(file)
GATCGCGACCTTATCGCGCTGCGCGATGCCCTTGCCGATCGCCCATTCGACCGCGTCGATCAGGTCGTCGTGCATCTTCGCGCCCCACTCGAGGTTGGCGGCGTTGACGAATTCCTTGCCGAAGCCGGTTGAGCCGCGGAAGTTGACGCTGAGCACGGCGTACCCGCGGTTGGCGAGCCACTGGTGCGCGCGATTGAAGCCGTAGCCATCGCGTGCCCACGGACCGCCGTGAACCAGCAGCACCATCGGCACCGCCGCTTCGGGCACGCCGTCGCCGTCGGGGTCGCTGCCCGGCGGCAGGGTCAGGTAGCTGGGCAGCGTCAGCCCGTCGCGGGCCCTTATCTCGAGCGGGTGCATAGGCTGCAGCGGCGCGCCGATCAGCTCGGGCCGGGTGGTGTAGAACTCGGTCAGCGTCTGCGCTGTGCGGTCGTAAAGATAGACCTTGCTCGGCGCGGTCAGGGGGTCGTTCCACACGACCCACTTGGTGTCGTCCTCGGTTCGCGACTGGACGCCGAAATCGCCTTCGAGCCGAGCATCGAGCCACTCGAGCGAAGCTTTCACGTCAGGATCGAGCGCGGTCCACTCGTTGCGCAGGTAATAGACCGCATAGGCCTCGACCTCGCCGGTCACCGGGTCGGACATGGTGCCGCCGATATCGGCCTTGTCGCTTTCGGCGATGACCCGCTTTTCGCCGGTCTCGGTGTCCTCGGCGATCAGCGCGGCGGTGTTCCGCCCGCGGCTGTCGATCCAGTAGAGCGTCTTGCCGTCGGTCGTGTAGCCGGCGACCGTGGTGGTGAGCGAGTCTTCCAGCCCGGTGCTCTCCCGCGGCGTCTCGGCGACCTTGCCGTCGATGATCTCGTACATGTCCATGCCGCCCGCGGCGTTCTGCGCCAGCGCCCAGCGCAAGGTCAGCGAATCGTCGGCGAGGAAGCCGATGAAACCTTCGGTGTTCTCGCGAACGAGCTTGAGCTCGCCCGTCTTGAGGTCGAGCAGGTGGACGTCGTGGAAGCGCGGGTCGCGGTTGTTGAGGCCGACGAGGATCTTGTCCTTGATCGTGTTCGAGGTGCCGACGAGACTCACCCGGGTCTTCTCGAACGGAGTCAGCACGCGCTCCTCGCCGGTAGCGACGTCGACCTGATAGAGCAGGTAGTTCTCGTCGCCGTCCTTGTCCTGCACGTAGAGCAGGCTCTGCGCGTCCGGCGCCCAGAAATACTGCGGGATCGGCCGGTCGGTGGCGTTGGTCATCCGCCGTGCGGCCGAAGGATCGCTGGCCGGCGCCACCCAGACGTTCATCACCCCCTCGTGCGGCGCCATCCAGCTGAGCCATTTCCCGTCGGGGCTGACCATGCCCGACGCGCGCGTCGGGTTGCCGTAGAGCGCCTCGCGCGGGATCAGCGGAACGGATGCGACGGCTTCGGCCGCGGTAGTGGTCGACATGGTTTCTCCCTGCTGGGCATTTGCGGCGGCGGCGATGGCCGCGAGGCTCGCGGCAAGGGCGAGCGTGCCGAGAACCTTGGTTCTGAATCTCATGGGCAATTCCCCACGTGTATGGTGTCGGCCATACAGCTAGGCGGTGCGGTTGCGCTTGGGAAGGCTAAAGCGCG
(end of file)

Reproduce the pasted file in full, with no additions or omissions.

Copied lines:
GATCGCGACCTTATCGCGCTGCGCGATGCCCTTGCCGATCGCCCATTCGACCGCGTCGATCAGGTCGTCGTGCATCTTCGCGCCCCACTCGAGGTTGGCGGCGTTGACGAATTCCTTGCCGAAGCCGGTTGAGCCGCGGAAGTTGACGCTGAGCACGGCGTACCCGCGGTTGGCGAGCCACTGGTGCGCGCGATTGAAGCCGTAGCCATCGCGTGCCCACGGACCGCCGTGAACCAGCAGCACCATCGGCACCGCCGCTTCGGGCACGCCGTCGCCGTCGGGGTCGCTGCCCGGCGGCAGGGTCAGGTAGCTGGGCAGCGTCAGCCCGTCGCGGGCCCTTATCTCGAGCGGGTGCATAGGCTGCAGCGGCGCGCCGATCAGCTCGGGCCGGGTGGTGTAGAACTCGGTCAGCGTCTGCGCTGTGCGGTCGTAAAGATAGACCTTGCTCGGCGCGGTCAGGGGGTCGTTCCACACGACCCACTTGGTGTCGTCCTCGGTTCGCGACTGGACGCCGAAATCGCCTTCGAGCCGAGCATCGAGCCACTCGAGCGAAGCTTTCACGTCAGGATCGAGCGCGGTCCACTCGTTGCGCAGGTAATAGACCGCATAGGCCTCGACCTCGCCGGTCACCGGGTCGGACATGGTGCCGCCGATATCGGCCTTGTCGCTTTCGGCGATGACCCGCTTTTCGCCGGTCTCGGTGTCCTCGGCGATCAGCGCGGCGGTGTTCCGCCCGCGGCTGTCGATCCAGTAGAGCGTCTTGCCGTCGGTCGTGTAGCCGGCGACCGTGGTGGTGAGCGAGTCTTCCAGCCCGGTGCTCTCCCGCGGCGTCTCGGCGACCTTGCCGTCGATGATCTCGTACATGTCCATGCCGCCCGCGGCGTTCTGCGCCAGCGCCCAGCGCAAGGTCAGCGAATCGTCGGCGAGGAAGCCGATGAAACCTTCGGTGTTCTCGCGAACGAGCTTGAGCTCGCCCGTCTTGAGGTCGAGCAGGTGGACGTCGTGGAAGCGCGGGTCGCGGTTGTTGAGGCCGACGAGGATCTTGTCCTTGATCGTGTTCGAGGTGCCGACGAGACTCACCCGGGTCTTCTCGAACGGAGTCAGCACGCGCTCCTCGCCGGTAGCGACGTCGACCTGATAGAGCAGGTAGTTCTCGTCGCCGTCCTTGTCCTGCACGTAGAGCAGGCTCTGCGCGTCCGGCGCCCAGAAATACTGCGGGATCGGCCGGTCGGTGGCGTTGGTCATCCGCCGTGCGGCCGAAGGATCGCTGGCCGGCGCCACCCAGACGTTCATCACCCCCTCGTGCGGCGCCATCCAGCTGAGCCATTTCCCGTCGGGGCTGACCATGCCCGACGCGCGCGTCGGGTTGCCGTAGAGCGCCTCGCGCGGGATCAGCGGAACGGATGCGACGGCTTCGGCCGCGGTAGTGGTCGACATGGTTTCTCCCTGCTGGGCATTTGCGGCGGCGGCGATGGCCGCGAGGCTCGCGGCAAGGGCGAGCGTGCCGAGAACCTTGGTTCTGAATCTCATGGGCAATTCCCCACGTGTATGGTGTCGGCCATACAGCTAGGCGGTGCGGTTGCGCTTGGGAAGGCTAAAGCGCG